Our collaboration began on invitation from a non-Indigenous gatekeeper who is a well-respected member of the local community and undertakes forest management guided by Indigenous and natural science. This gatekeeper was familiar with our tree-ring fire histories and was entrusted by the T'exelc to manage Ne Sextsine. In 2016, this gatekeeper introduced us (KCG and LDD) to the elected Chief and Council, who then introduced us to members of the Natural Resources Department, including an archaeologist (WS), who became a key collaborator, and the Elder Council. All groups expressed interest in building a research collaboration. Through eight community meetings and six months spent in the community over the next three years (by KCG), we co-developed our research questions guided by the interests of Elders and forest managers – including, but not limited to, how Indigenous land and fire stewardship shaped the historical landscape through time and how this stewardship can inform future management. Our agreed research practices, including guiding questions, data ownership and confidentiality, and expectations of researchers (such as publications), were outlined in a signed Memorandum of Understanding between the elected T'exelc Chief, the Ne Sextsine forest manager, and the researchers. At the time, this level of engagement was beyond the requirements of our university's research ethics process, but we felt it was imperative for maintaining reciprocal trust and respect. Today, researchers at the University of British Columbia are required to formalize legally binding agreements with Indigenous community partners before collaborative research can begin.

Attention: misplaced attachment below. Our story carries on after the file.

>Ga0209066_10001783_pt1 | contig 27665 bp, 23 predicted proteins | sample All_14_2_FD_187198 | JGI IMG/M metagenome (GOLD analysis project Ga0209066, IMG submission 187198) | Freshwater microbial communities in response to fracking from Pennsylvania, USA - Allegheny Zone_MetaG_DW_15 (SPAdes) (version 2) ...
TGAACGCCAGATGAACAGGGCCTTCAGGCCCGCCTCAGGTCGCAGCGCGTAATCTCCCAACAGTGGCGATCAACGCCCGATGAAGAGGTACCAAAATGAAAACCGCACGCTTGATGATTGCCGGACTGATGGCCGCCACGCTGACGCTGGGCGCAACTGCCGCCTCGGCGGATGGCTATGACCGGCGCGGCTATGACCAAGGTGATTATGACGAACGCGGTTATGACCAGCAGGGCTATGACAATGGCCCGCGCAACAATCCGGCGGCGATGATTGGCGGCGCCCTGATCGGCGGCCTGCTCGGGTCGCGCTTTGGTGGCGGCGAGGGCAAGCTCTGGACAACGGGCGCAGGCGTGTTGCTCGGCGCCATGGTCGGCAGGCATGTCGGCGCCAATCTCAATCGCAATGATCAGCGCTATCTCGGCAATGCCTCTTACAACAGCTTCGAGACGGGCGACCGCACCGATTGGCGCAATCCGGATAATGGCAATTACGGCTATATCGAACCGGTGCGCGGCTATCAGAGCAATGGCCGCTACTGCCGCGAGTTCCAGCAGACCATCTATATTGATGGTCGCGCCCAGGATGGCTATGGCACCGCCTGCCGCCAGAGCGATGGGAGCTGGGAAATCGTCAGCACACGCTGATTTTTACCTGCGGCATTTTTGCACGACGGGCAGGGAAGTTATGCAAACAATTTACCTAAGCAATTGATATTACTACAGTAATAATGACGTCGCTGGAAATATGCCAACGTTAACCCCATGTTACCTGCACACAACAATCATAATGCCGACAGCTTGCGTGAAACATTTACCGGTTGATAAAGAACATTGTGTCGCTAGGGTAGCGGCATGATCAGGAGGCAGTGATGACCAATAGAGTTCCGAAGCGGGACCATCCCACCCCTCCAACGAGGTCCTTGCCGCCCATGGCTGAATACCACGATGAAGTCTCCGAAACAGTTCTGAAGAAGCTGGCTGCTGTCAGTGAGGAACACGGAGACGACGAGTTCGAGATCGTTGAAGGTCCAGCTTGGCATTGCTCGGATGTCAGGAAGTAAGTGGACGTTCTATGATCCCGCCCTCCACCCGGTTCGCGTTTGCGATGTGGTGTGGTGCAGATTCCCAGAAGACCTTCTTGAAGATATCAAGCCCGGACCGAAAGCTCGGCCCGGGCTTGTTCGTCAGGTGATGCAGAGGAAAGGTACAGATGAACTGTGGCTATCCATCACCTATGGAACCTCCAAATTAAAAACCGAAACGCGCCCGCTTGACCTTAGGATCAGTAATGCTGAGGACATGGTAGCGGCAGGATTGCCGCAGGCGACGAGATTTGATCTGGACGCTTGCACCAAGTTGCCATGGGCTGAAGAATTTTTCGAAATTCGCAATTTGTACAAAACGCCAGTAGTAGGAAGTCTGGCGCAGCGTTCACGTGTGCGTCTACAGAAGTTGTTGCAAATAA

Co-developing sampling methods